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Updated: 6-27-2011 11:17 AM


 Word stems may also be made up of parts that have meaning. If one examines a group of words related in meaning, one finds that certain parts appear again and again, retaining the same basic meaning. For example, many words that refer to bursting or exploding begin with the same part of the word stem meaning to shoot something.

baashkiz-, as in the word obaashkizaan s/he shoots it

 The last part of the stem, the z or s part, is common to many words referring to heat or fire. Neither of these two parts is a word by itself, but together the word parts for burst or explode and by heat or by fire make up a word stem. This process of putting together parts to make word stems is called derivation.

 In Ojibwe, word stems may be derived from other word stems by the addition of special derivational affixes, usually suffixes. For example, by adding the suffix -ge/-ke to the stem in the above example, one gets another word, a verb that means to shoot things, which has different inflections.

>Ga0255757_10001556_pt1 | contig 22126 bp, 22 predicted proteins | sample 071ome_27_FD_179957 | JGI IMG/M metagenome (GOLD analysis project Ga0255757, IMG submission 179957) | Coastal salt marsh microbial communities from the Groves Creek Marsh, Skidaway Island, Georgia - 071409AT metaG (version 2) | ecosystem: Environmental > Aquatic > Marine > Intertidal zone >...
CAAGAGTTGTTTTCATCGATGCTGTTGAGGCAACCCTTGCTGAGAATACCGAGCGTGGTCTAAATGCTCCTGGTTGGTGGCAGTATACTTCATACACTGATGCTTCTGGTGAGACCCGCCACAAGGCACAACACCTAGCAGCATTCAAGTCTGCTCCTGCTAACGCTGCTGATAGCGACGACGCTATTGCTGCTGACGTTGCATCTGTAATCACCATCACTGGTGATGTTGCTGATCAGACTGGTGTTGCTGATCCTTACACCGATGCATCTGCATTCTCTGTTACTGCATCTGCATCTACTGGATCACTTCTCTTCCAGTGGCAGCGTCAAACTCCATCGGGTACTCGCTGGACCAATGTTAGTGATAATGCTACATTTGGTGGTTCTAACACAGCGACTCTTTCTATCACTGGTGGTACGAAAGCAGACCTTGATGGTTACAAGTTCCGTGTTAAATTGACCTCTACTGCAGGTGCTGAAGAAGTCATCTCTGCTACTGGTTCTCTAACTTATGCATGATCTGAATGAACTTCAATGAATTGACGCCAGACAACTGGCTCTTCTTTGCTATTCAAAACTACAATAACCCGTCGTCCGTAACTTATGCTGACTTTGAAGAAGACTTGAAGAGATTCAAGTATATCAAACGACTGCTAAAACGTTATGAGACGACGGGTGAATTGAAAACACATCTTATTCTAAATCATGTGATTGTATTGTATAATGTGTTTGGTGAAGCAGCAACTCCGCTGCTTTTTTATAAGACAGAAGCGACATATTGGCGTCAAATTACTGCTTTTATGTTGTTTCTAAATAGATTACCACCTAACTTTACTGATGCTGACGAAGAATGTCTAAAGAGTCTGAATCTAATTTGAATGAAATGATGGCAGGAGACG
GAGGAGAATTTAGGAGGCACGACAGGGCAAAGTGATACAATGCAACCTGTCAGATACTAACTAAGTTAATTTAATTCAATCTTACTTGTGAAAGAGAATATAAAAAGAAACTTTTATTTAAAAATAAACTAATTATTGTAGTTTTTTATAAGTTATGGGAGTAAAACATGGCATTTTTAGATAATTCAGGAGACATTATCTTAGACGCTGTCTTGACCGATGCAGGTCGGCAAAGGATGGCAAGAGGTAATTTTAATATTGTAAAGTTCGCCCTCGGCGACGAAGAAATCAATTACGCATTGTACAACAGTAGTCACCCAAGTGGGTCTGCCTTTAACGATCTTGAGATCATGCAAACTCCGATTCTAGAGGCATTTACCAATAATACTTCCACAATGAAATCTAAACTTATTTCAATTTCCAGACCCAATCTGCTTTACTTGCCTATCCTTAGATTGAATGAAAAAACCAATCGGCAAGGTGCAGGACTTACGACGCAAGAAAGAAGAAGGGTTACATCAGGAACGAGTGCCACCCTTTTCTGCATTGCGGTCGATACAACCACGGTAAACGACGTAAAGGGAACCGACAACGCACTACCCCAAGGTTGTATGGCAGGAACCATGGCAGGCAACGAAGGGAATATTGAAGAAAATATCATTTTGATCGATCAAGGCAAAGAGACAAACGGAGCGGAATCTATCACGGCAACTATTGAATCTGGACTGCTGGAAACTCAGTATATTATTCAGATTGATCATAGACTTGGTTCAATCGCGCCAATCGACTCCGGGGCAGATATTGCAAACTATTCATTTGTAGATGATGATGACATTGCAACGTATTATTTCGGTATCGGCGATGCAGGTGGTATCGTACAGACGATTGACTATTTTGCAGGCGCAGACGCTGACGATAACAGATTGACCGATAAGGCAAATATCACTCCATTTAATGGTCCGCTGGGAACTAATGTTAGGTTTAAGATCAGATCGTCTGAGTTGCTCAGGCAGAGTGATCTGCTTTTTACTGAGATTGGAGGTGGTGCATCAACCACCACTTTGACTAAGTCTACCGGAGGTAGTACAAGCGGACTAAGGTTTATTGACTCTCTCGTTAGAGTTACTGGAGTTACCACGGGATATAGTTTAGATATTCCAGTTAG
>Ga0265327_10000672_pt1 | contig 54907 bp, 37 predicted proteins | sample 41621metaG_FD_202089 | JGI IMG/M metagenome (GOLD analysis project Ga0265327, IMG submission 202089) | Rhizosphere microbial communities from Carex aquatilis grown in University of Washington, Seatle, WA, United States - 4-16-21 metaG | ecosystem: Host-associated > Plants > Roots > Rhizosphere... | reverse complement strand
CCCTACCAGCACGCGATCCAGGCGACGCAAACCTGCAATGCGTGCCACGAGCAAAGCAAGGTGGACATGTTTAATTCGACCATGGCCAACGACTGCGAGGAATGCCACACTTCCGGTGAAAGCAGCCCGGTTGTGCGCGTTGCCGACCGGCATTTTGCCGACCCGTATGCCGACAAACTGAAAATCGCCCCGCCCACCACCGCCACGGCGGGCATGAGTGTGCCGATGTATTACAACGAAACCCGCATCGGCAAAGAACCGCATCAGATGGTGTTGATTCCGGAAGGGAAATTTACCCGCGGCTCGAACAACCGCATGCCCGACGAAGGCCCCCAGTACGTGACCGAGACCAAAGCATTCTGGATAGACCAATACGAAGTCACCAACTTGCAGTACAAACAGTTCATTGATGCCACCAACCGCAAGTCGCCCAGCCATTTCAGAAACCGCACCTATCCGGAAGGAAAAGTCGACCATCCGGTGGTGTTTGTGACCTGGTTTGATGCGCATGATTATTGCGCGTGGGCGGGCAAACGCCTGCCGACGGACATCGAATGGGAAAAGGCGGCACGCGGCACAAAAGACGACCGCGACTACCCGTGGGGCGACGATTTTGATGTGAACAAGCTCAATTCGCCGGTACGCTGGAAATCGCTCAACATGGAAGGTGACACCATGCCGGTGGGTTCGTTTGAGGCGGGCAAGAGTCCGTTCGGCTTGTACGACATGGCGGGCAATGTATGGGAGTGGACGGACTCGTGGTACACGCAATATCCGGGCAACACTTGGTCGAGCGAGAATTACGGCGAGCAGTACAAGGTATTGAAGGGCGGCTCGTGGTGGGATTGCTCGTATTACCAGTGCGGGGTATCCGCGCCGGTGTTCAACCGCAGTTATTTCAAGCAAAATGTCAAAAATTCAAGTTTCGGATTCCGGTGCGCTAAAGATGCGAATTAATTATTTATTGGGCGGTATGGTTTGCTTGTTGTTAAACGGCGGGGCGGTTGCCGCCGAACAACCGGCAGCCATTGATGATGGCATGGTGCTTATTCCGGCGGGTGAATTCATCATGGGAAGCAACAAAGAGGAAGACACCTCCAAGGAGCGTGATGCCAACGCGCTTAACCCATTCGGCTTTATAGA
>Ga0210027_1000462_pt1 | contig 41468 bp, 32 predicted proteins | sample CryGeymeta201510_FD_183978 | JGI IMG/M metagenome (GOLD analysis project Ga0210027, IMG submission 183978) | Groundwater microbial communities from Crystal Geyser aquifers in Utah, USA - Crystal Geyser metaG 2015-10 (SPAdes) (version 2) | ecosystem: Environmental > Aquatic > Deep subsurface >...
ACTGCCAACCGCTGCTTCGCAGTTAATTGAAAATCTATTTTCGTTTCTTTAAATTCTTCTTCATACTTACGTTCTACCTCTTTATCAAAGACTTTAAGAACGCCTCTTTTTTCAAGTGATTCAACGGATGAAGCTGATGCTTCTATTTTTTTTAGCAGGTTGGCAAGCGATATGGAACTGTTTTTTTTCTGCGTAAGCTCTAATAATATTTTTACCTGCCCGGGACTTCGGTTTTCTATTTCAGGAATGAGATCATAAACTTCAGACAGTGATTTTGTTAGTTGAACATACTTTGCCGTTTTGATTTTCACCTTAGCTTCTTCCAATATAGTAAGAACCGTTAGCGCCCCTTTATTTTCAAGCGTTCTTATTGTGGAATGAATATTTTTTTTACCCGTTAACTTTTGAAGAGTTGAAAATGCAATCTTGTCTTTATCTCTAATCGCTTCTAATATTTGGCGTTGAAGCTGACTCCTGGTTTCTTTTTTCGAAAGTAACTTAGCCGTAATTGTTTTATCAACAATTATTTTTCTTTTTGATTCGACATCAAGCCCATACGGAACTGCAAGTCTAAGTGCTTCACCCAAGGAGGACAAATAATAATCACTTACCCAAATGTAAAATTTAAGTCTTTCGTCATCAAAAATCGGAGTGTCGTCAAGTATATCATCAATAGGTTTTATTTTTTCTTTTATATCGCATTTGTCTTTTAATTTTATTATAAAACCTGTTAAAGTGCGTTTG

baashkizige                 s/he shoots things

 Derived stems can change word class. Noun stems can be made out of the verb stems above by the addition of various derivational suffixes.

baashkizigan               gun

 These noun stems with verb stems within them can be bases for further verbs, as illustrated below:

obaashkizigani            s/he has a gun

 Understanding and using word stems in the correction inflected forms are essential skills that learners of Ojibwe must master.